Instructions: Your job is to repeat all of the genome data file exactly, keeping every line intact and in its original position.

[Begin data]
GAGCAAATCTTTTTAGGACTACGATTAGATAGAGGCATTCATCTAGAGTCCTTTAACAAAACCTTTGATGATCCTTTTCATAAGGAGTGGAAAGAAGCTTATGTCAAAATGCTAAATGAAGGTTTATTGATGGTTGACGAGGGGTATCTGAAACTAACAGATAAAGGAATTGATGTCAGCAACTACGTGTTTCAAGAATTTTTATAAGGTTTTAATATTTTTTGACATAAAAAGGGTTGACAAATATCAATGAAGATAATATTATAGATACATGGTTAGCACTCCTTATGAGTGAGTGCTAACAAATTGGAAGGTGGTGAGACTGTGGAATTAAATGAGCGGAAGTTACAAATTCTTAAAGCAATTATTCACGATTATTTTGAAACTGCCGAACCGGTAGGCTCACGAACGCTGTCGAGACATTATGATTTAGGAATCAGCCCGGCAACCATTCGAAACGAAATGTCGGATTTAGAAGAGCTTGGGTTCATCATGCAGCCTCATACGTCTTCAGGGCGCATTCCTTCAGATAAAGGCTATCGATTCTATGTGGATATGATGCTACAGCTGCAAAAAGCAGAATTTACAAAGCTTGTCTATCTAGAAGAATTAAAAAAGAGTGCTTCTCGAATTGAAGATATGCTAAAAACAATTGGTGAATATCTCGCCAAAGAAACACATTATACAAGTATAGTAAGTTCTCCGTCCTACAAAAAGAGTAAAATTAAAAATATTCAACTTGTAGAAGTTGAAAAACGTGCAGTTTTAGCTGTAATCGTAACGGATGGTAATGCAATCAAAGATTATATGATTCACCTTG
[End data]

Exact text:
GAGCAAATCTTTTTAGGACTACGATTAGATAGAGGCATTCATCTAGAGTCCTTTAACAAAACCTTTGATGATCCTTTTCATAAGGAGTGGAAAGAAGCTTATGTCAAAATGCTAAATGAAGGTTTATTGATGGTTGACGAGGGGTATCTGAAACTAACAGATAAAGGAATTGATGTCAGCAACTACGTGTTTCAAGAATTTTTATAAGGTTTTAATATTTTTTGACATAAAAAGGGTTGACAAATATCAATGAAGATAATATTATAGATACATGGTTAGCACTCCTTATGAGTGAGTGCTAACAAATTGGAAGGTGGTGAGACTGTGGAATTAAATGAGCGGAAGTTACAAATTCTTAAAGCAATTATTCACGATTATTTTGAAACTGCCGAACCGGTAGGCTCACGAACGCTGTCGAGACATTATGATTTAGGAATCAGCCCGGCAACCATTCGAAACGAAATGTCGGATTTAGAAGAGCTTGGGTTCATCATGCAGCCTCATACGTCTTCAGGGCGCATTCCTTCAGATAAAGGCTATCGATTCTATGTGGATATGATGCTACAGCTGCAAAAAGCAGAATTTACAAAGCTTGTCTATCTAGAAGAATTAAAAAAGAGTGCTTCTCGAATTGAAGATATGCTAAAAACAATTGGTGAATATCTCGCCAAAGAAACACATTATACAAGTATAGTAAGTTCTCCGTCCTACAAAAAGAGTAAAATTAAAAATATTCAACTTGTAGAAGTTGAAAAACGTGCAGTTTTAGCTGTAATCGTAACGGATGGTAATGCAATCAAAGATTATATGATTCACCTTG